Reply
  5. calvin

    Pull the plug, Monte. True commentary in your post I have to agree. “Give me five young stars…….”; that assumes that the tykes are already players. As an aging hack who has struggled with the game for forty years of weekends your words are sour but ring true. You have to put in an enormous amount of time practicing. Weekenders who can play will tell you when questioned that they spent their summers growing up at the Club. Those of us who don’t have time or inclination to spend 6 hours a day whacking balls have to learn to enjoy shooting 80, 85, 90. I can do that. I could probably also take “five young stars” and get at least one of them to the dance as fast as you could. It’s like the boy band promoters; you first find guys who can sing and then you can be a genius.

    Reply
    • calvin

      But….Dan Boever tells me he can teach me to sail tee shots over short par fours. Money back Dude. 🙂

      Reply
    • casvolsmu (@casvolsmu)

      “Weekenders who can play will tell you when questioned that they spent their summers growing up at the Club.”

      Truer words have never been spoken. My 7 year old can think of nothing more fun than having a marathon 3 hour chipping and putting contest. Shockingly, he can already spin a golf ball. Ask him how, and he’ll look at you like you’re crazy. (As a great side effect, my short game is pretty damn good again.) As long as he wants to “play” I’ll foot the bill. As soon as it becomes something he doesn’t love, we’ll do something else. I have NEVER asked him to go to the club with me (other than to swim!) He asks me to go with him all the time. I love it.

      Reply
  6. atyler16

    Crack and whores….my lesson in two weeks can’t come soon enough now. 🙂

    Reply
  7. Robert Evans

    But I want my swing to look just like Hogans’s. Lol!

    Reply
    • woody

      First get reconstructive surgery. Hogan was slim and had looong arms. Moe Norman, not so much.

      Moe said that he and Hogan were doing the same thing. Essentially, Moe was right. So was Hogan’s book, in regards to these quotations:

      1) Some measures long esteemed…are really not important at all.
      2) Trying to do a great many difficult things perfectly is neither possible nor advisable, or even necessary.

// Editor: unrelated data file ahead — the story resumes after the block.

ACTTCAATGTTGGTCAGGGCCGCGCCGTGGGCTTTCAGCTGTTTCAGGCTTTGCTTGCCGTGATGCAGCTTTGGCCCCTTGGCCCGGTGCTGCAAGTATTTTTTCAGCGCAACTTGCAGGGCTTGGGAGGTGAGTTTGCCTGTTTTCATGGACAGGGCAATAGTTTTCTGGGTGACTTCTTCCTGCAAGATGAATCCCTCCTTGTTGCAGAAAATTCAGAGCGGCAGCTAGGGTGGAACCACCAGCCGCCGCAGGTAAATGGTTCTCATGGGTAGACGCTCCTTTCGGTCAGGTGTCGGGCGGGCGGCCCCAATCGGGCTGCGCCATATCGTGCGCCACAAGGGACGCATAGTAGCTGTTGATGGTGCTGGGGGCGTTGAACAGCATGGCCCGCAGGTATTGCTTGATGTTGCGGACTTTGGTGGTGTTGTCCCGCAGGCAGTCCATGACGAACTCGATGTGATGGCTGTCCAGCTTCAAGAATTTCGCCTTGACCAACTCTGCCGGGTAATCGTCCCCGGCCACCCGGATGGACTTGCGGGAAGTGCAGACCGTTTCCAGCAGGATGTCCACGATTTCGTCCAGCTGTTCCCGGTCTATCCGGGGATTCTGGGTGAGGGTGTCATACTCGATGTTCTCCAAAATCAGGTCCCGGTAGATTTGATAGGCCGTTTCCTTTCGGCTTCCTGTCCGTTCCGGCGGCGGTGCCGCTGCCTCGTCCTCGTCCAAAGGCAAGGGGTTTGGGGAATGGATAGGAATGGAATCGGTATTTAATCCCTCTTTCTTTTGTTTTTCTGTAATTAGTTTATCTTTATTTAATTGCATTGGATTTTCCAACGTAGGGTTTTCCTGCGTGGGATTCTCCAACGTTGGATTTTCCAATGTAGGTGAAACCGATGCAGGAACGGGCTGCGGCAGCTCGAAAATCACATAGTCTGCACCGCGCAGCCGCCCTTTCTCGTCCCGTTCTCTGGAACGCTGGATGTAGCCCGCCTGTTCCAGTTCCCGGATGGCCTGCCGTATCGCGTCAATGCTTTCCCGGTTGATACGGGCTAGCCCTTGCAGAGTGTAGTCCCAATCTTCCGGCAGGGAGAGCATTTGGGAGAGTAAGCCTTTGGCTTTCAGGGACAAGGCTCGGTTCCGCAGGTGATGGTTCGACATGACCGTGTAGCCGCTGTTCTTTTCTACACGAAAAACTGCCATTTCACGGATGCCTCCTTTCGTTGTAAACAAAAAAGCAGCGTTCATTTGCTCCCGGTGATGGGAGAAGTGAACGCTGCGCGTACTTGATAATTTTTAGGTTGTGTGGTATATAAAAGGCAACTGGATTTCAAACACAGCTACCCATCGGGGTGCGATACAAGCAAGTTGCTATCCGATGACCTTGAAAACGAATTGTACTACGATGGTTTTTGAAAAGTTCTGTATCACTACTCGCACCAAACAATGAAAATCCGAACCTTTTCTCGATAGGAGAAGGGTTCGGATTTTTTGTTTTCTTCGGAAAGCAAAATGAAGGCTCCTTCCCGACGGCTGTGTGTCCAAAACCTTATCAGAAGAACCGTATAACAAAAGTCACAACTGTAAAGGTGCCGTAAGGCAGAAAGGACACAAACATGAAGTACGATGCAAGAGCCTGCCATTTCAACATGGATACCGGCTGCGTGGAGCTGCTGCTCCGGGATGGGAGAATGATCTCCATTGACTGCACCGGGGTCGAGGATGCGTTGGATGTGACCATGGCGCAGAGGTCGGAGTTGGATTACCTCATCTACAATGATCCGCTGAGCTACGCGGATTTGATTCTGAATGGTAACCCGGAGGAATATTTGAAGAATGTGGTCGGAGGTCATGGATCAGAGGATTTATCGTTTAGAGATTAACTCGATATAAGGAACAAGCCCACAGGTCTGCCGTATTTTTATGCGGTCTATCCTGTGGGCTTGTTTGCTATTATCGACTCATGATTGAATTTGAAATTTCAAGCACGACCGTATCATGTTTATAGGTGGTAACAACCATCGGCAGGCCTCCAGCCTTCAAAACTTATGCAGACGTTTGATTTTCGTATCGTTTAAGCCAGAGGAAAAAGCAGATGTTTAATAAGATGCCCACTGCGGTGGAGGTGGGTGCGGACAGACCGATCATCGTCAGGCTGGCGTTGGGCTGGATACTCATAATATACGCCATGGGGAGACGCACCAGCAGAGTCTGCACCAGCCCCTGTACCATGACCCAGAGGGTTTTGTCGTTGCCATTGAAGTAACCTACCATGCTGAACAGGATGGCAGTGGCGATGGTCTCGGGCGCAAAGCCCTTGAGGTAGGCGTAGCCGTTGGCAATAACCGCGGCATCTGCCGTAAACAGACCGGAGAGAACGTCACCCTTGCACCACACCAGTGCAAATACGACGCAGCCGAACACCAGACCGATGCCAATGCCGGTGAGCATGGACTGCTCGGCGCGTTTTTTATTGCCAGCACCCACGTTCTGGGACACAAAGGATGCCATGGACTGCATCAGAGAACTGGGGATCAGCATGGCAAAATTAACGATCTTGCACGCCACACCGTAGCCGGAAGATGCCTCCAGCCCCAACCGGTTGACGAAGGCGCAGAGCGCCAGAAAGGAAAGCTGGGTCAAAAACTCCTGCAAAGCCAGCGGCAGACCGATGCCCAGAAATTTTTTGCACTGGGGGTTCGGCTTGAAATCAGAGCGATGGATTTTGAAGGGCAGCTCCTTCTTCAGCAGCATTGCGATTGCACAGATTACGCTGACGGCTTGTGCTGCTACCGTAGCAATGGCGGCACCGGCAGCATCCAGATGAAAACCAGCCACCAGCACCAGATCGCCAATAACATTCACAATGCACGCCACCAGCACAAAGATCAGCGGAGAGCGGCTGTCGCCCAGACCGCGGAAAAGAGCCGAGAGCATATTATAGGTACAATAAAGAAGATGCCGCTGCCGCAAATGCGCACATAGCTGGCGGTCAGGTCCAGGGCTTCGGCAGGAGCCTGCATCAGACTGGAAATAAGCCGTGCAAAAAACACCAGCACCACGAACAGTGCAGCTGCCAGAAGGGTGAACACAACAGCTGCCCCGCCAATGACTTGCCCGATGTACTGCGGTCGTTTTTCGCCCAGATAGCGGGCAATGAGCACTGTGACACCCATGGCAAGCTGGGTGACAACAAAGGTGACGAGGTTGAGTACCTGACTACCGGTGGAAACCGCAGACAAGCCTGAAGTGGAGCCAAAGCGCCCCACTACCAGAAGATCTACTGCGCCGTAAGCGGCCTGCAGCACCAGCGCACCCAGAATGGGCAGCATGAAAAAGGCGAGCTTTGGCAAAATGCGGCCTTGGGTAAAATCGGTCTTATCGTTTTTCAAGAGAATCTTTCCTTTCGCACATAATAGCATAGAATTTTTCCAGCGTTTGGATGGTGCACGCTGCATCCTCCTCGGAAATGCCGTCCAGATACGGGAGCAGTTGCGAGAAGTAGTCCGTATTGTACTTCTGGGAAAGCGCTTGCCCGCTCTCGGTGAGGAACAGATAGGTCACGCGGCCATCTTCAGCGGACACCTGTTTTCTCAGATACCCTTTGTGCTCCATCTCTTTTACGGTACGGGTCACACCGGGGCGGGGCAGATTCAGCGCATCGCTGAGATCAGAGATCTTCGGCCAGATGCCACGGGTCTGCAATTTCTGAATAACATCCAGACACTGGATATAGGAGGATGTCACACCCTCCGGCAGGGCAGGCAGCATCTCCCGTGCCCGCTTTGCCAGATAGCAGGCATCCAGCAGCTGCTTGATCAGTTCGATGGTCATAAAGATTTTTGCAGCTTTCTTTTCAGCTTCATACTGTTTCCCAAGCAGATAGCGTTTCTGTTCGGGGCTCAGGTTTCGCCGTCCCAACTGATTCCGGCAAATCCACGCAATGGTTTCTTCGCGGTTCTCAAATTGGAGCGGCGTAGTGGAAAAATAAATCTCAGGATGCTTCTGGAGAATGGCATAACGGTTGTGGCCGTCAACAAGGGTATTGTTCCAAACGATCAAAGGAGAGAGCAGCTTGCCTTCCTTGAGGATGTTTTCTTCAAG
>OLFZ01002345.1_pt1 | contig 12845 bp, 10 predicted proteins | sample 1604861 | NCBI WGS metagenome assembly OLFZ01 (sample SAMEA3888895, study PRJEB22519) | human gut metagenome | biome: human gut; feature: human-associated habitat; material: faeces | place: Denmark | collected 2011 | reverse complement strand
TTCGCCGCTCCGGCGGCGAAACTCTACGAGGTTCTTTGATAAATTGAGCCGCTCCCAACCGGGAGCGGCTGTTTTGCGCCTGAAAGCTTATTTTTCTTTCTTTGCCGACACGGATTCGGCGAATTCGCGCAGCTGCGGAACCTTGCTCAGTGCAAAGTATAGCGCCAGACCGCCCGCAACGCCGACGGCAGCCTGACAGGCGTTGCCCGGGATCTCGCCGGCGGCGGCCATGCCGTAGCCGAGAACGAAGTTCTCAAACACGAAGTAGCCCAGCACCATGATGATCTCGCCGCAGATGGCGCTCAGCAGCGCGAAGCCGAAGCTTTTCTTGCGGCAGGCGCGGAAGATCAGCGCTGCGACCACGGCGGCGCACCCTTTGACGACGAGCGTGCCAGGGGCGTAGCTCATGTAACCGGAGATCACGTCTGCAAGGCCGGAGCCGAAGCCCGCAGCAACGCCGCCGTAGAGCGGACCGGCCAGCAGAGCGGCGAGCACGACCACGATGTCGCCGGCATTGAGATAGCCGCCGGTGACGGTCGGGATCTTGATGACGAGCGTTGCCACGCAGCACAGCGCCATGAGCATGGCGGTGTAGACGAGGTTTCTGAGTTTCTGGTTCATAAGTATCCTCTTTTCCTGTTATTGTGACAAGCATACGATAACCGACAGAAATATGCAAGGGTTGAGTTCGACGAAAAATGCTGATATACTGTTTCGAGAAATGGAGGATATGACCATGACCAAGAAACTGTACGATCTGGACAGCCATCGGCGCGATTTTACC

3) Doing things the right way takes a lot less effort that the wrong way does.
      4) The goal is one smooth overall movement.

      Reply
      • calvin

        🙂
        Hogan was built like an orangutan. Try to picture John Wayne swinging like Hogan.

        Reply
  8. rojoass

    SwingCrack is still available in many styles. It’s just packaged different depending on the dealer. The END results are the same for all those addicted.
    Interventions are often attempted but prove if the therapist desires a beneficial exorcism more than the patient both are peeing in the wind……….

    http://rojoass.com/

    Reply
  9. Chris S.

    I don’t give a damn what my swing looks like. I just want to hit it predictably, preferably straight. If i put in the time on the range with some direction from Monte, that’s all I need.

    Reply
  10. Tom McNamara

    I like this article combined with the GolfWRX article on expectations. While I don’t necessarially need my swing to look like tigers, I also don’t expect to play like tiger even if my swing is similar. People look to systems with unrealistic expectations, then get frustrated when they are shooting the same scores or worse 2 months after the change. Repeatability is my goal for lessons. Confidence should be the end result and scores will follow to a certain point. Lessons with Monte have helped my repeatability and eliminated the shank or frustrating shots that I had every round. My scores have improved, but haven’t achieved my goal of breaking 80 (81 so far). I enjoy the game more, swing better and I’m not focused on degrees and angles at various positions. I think position systems would have me so wrapped up in thought that I would have probably quite the game by now. Developing a natural swing for a golfer with the help of an instructor that works with what the person is capable of at that time will keep more golfers enjoying the game.

    Reply
  11. Robert Hebert

    No one has ever helped my golf game more than you, Monte! Thanks again!!

    Reply